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Crystal Langhorne awaits her chance at Olympics
Crystal Langhorne knows what it’s like to win a gold medal. In fact, the Washington Mystics forward has two.
As a member of the USA Basketball team during her college days at Maryland, she won gold in 2005 with the Under-19 World Championship team in Tunisia and in 2007 with the U-21 World Championship team in Russia.
“I am proud of the way they’re representing our country,” Langhorne said, “and I hope one day I can be a part of Team USA.”
A place on the 2016 Olympic team, which will compete in Rio de Janeiro, is a possibility for Langhorne, 25, a two-time All-Star (2010, 2011) and the Mystics’ leading scorer at 16.6 points per game.
Age is not a factor — six players on this year’s 12-member Olympic team are older than 30.
Langhorne also was the first player chosen this year as part of the Mystics’ all-time team, in commemoration of the franchise’s 15-year anniversary. The other players selected so far are Murriel Page and Vicky Bullett.
Bullett was a two-time Olympian (1988, 1992) and spent six seasons in the WNBA, three with the Charlotte Sting and three with the Mystics, and was an assistant coach and manager of basketball operations for the Mystics in 2009.
The all-time team will be announced Aug. 19 during the first home game after the Olympic break, when the Mystics will host the Chicago Sky.
“It’s a huge honor for me to be named to the all-time team,” Langhorne said. “I’m truly honored to be a part it, and to be a part of this organization.”
Selected sixth overall in 2008, Langhorne has spent her entire five-year career with Washington. The team has made the playoffs twice in Langhorne’s tenure, in 2009 and 2010, but was swept in the first round both times.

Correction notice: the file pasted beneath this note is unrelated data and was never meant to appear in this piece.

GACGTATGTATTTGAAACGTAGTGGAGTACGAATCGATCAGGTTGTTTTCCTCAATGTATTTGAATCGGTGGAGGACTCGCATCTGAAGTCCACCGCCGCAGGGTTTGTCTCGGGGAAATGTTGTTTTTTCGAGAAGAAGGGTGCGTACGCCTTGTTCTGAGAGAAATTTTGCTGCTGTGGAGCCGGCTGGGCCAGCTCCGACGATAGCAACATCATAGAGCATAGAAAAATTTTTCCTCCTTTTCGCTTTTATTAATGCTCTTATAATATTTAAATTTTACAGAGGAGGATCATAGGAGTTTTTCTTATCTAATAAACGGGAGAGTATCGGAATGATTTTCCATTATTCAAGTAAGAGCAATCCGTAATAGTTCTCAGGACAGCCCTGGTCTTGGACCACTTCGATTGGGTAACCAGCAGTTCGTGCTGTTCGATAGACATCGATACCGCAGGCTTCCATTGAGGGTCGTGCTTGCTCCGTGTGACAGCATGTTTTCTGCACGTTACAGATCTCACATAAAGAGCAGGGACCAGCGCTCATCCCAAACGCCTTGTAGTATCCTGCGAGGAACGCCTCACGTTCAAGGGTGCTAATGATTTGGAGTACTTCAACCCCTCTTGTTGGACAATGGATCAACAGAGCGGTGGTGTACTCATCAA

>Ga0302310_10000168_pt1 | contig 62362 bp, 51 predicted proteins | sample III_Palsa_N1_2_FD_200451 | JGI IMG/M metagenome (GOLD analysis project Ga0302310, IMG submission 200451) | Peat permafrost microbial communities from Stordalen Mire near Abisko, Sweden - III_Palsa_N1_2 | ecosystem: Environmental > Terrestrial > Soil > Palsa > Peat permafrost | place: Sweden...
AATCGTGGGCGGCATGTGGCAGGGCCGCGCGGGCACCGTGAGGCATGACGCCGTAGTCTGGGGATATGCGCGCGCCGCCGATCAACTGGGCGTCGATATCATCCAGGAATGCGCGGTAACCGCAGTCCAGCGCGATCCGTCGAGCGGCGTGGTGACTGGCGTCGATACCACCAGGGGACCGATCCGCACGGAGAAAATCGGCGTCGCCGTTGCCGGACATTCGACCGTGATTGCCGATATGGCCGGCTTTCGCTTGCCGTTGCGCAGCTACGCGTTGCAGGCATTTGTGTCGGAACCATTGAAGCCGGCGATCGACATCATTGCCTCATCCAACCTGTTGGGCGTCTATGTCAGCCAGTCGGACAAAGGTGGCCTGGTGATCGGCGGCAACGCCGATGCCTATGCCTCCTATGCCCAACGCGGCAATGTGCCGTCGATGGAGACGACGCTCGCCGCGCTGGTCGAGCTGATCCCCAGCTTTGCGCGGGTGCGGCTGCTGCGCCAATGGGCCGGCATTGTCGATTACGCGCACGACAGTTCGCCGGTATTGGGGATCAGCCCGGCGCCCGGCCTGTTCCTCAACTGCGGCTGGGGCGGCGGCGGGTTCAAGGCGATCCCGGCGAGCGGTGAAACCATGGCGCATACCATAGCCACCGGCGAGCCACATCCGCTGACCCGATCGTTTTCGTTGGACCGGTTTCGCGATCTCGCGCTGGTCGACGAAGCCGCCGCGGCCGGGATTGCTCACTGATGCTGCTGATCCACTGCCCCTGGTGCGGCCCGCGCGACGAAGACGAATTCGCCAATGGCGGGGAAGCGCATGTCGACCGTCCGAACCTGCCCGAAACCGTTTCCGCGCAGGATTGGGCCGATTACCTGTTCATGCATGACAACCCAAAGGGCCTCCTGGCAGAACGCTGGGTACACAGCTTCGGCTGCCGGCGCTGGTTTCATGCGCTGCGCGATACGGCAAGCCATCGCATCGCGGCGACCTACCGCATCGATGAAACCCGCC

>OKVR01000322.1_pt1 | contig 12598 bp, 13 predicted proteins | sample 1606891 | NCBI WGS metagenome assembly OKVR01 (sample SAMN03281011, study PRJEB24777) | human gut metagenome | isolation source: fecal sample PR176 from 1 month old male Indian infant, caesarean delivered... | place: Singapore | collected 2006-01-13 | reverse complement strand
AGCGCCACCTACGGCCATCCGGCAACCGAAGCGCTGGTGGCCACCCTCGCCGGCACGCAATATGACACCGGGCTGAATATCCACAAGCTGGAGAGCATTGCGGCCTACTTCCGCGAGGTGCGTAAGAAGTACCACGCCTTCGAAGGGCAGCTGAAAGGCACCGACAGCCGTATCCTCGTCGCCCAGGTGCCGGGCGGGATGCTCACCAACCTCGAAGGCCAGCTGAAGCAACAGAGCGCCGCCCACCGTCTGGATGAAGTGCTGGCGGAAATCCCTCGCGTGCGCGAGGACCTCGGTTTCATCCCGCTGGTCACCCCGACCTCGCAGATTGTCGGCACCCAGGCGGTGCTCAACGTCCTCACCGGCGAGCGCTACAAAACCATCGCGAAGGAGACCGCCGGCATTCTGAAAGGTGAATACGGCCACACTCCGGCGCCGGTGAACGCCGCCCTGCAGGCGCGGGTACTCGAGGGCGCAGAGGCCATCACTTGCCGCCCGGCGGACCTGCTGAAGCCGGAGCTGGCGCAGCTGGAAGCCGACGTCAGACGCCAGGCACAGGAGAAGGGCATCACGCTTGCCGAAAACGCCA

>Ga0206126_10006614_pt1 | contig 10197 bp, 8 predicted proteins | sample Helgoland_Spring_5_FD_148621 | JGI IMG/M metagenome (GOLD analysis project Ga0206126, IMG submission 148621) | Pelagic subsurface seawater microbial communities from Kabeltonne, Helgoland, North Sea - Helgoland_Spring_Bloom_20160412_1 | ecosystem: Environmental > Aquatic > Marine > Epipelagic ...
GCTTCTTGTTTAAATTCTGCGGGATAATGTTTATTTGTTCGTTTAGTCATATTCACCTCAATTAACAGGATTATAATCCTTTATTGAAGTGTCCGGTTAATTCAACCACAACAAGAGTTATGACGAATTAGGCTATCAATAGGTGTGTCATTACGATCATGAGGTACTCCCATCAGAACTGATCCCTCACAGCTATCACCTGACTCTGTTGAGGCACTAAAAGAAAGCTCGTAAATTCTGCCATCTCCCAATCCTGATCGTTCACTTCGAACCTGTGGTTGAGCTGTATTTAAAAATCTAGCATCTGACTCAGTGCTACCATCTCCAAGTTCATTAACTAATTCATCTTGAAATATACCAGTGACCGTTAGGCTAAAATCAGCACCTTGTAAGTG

Although Langhorne has achieved some accolades, including Most Improved Player in 2009 and making the second-team All-WNBA in 2010, she finds the Mystics’ state of affairs confusing and frustrating. Washington is 4-14, worst in the Eastern Conference and third-worst record in the league. Last year, the Mystics were 6-28.
“We’re going to have to figure it out,” Langhorne said. “We can’t keep going down by double digits in games. We think we’re better than this. We just have to keep fighting.”
When the season resumes, Langhorne will be surrounded by Olympians, including Sky players Sylvia Fowles and Swin Cash, and Mystics assistant coach Jennifer Gillom, who won gold with the 1988 team in Seoul. Gillom is an assistant coach for the U.S. this summer.
Langhorne says it’s hard to watch the team compete in London and not think about what could be in 2016.
“I still want to accomplish so much more,” she said. “It gives me the incentive to drive even harder.”
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About the Author
Carla Peay keeps you up to date on the Washington Wizards and the NBA.
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